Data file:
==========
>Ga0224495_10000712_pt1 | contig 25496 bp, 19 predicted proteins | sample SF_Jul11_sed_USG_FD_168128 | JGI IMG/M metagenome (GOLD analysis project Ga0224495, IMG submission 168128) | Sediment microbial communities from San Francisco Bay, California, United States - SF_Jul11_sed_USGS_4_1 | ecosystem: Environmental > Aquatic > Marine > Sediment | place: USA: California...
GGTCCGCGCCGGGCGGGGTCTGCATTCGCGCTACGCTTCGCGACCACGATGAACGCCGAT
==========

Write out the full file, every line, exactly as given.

>Ga0224495_10000712_pt1 | contig 25496 bp, 19 predicted proteins | sample SF_Jul11_sed_USG_FD_168128 | JGI IMG/M metagenome (GOLD analysis project Ga0224495, IMG submission 168128) | Sediment microbial communities from San Francisco Bay, California, United States - SF_Jul11_sed_USGS_4_1 | ecosystem: Environmental > Aquatic > Marine > Sediment | place: USA: California...
GGTCCGCGCCGGGCGGGGTCTGCATTCGCGCTACGCTTCGCGACCACGATGAACGCCGAT